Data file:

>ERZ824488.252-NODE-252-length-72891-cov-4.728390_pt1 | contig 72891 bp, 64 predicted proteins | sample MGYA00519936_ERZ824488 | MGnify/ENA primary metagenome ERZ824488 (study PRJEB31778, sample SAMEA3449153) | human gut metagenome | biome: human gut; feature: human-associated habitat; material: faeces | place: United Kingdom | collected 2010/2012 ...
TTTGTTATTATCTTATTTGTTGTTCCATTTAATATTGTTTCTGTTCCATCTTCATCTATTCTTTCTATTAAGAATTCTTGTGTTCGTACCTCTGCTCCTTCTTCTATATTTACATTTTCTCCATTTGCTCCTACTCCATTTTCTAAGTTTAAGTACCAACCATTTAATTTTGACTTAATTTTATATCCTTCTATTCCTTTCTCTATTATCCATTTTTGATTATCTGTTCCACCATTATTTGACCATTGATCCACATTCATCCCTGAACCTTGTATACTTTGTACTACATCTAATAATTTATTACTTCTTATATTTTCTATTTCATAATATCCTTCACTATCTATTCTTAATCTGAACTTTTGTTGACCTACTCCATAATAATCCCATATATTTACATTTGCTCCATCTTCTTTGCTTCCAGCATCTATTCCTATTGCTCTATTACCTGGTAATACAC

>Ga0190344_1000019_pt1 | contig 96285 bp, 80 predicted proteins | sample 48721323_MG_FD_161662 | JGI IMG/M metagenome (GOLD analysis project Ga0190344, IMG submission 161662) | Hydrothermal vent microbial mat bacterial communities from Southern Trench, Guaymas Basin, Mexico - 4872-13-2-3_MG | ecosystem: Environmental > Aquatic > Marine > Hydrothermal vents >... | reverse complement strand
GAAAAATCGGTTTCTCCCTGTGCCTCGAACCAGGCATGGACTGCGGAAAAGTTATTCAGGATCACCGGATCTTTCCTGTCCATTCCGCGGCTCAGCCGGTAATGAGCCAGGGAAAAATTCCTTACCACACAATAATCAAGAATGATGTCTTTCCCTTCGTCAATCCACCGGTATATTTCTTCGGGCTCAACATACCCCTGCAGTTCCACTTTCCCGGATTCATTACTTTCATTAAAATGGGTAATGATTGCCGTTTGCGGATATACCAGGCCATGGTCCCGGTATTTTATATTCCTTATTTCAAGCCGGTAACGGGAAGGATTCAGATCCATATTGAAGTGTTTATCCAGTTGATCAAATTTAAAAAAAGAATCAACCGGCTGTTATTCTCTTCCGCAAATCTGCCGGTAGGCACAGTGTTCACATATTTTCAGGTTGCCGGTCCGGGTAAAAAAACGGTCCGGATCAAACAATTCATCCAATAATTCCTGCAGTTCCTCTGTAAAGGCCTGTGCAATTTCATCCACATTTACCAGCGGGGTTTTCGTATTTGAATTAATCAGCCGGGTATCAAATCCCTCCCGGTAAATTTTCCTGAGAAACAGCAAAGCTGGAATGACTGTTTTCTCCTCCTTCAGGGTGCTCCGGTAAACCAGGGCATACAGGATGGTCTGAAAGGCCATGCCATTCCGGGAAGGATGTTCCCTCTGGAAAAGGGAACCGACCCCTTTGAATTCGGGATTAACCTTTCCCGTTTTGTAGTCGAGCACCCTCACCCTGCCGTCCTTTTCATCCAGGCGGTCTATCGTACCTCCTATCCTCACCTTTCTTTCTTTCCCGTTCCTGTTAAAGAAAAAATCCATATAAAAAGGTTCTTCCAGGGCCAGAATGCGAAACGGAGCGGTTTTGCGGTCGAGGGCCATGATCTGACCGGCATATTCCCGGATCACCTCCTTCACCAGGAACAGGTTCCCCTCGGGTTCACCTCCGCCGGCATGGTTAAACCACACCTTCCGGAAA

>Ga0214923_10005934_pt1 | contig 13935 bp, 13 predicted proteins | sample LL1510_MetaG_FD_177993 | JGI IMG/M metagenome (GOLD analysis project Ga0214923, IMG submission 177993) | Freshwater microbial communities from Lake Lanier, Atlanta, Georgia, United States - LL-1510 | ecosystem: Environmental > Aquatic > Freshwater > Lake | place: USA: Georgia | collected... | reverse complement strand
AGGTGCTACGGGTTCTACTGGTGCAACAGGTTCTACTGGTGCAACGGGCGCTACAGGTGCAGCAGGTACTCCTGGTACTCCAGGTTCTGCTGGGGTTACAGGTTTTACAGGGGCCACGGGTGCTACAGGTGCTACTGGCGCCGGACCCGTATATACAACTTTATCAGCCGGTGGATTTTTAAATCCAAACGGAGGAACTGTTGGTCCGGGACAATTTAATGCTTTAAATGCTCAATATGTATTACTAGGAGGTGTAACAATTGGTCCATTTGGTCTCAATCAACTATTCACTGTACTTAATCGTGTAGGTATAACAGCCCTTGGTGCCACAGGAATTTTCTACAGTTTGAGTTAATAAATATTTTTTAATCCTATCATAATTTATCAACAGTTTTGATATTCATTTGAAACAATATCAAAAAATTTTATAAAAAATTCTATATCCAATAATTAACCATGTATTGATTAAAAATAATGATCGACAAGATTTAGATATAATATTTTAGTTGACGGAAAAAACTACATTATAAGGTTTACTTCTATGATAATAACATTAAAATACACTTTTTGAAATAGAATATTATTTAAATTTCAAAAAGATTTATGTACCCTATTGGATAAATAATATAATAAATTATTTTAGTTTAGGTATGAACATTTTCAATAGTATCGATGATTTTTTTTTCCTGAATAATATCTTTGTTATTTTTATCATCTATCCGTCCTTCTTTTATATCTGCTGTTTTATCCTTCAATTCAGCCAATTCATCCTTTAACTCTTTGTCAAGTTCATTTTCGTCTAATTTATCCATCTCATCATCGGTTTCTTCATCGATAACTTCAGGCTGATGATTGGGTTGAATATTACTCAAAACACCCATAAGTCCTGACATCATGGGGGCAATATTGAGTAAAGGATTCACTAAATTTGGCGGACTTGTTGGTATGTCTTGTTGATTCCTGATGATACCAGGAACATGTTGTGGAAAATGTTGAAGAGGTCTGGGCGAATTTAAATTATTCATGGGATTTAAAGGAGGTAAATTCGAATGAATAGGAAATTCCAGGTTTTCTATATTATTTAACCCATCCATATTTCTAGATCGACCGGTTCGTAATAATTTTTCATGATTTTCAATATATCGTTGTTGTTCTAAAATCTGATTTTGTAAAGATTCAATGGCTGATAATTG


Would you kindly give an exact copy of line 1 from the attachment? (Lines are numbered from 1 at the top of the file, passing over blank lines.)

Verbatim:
>ERZ824488.252-NODE-252-length-72891-cov-4.728390_pt1 | contig 72891 bp, 64 predicted proteins | sample MGYA00519936_ERZ824488 | MGnify/ENA primary metagenome ERZ824488 (study PRJEB31778, sample SAMEA3449153) | human gut metagenome | biome: human gut; feature: human-associated habitat; material: faeces | place: United Kingdom | collected 2010/2012 ...